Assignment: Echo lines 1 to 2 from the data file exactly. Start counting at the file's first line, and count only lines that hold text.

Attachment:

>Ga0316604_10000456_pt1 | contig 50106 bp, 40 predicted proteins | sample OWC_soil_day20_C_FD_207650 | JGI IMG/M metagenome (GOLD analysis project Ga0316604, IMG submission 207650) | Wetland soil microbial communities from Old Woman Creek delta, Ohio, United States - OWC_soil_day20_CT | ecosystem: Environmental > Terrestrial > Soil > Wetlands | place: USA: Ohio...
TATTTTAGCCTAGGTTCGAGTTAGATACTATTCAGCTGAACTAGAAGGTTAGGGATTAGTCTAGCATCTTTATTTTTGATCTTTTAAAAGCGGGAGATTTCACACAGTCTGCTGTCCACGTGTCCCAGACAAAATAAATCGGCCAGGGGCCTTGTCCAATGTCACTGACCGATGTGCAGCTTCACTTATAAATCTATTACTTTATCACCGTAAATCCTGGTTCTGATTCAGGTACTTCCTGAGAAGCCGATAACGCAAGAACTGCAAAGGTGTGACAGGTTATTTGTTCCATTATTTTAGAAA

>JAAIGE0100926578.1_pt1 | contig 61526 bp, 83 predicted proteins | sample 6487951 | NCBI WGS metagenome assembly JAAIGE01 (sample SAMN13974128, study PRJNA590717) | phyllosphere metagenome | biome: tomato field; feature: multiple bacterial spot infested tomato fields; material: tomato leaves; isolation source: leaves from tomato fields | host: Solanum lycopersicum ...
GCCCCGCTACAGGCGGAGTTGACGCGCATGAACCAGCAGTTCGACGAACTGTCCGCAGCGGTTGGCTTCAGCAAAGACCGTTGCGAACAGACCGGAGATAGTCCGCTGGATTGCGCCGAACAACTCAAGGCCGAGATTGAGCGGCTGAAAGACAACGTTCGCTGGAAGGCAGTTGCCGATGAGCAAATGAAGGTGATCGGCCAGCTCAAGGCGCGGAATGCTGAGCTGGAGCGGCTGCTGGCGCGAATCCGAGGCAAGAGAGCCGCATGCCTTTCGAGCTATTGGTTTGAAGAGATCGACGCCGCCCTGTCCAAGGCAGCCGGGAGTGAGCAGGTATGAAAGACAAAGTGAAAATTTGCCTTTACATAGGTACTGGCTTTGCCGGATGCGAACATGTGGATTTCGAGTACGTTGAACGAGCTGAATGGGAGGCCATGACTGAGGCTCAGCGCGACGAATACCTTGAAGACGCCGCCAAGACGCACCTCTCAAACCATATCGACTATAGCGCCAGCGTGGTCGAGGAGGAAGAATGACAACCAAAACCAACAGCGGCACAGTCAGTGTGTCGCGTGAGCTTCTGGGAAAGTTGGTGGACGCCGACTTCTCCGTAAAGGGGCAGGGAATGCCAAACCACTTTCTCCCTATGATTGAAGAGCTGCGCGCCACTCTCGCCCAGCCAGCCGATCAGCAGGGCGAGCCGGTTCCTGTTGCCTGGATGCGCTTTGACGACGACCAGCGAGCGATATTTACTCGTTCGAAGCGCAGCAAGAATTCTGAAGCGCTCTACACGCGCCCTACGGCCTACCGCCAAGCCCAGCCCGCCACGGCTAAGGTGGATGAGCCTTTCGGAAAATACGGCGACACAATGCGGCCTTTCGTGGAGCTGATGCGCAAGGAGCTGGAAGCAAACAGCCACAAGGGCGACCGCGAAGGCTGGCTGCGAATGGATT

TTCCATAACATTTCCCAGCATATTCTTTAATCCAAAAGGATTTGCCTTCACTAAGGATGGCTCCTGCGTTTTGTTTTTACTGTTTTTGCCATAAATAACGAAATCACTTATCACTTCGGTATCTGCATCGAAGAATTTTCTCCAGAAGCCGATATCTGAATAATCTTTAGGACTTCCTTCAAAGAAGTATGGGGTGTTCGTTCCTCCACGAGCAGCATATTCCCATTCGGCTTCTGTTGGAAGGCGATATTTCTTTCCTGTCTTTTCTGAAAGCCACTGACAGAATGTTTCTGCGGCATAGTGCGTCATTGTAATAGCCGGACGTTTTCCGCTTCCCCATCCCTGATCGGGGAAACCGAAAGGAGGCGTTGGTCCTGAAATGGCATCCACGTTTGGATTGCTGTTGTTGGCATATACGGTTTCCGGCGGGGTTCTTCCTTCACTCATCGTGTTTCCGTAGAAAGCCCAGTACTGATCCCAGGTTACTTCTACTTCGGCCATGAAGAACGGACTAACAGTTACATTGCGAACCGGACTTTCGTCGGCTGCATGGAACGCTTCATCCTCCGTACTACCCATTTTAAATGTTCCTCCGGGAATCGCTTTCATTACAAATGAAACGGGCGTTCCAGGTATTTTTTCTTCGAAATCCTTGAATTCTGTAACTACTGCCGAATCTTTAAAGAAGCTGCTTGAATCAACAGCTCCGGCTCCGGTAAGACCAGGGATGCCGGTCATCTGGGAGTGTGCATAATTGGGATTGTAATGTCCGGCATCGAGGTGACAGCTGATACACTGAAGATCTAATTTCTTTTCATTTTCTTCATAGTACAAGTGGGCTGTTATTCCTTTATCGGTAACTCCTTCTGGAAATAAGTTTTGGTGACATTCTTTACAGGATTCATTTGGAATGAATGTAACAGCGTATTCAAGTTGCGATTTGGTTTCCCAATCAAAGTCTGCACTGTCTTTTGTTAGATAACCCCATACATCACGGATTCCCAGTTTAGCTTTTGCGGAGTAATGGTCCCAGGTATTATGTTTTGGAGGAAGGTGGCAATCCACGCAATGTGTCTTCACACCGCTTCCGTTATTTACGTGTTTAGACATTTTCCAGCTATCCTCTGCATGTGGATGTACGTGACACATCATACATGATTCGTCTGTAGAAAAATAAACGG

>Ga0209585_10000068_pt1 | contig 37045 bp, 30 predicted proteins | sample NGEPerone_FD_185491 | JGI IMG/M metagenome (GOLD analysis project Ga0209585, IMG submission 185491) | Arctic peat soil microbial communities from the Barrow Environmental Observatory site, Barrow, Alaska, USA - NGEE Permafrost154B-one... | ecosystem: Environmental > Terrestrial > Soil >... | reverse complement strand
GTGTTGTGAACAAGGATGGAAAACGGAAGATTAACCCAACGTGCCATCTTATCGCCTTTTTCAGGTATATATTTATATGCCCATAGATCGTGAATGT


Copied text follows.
>Ga0316604_10000456_pt1 | contig 50106 bp, 40 predicted proteins | sample OWC_soil_day20_C_FD_207650 | JGI IMG/M metagenome (GOLD analysis project Ga0316604, IMG submission 207650) | Wetland soil microbial communities from Old Woman Creek delta, Ohio, United States - OWC_soil_day20_CT | ecosystem: Environmental > Terrestrial > Soil > Wetlands | place: USA: Ohio...
TATTTTAGCCTAGGTTCGAGTTAGATACTATTCAGCTGAACTAGAAGGTTAGGGATTAGTCTAGCATCTTTATTTTTGATCTTTTAAAAGCGGGAGATTTCACACAGTCTGCTGTCCACGTGTCCCAGACAAAATAAATCGGCCAGGGGCCTTGTCCAATGTCACTGACCGATGTGCAGCTTCACTTATAAATCTATTACTTTATCACCGTAAATCCTGGTTCTGATTCAGGTACTTCCTGAGAAGCCGATAACGCAAGAACTGCAAAGGTGTGACAGGTTATTTGTTCCATTATTTTAGAAA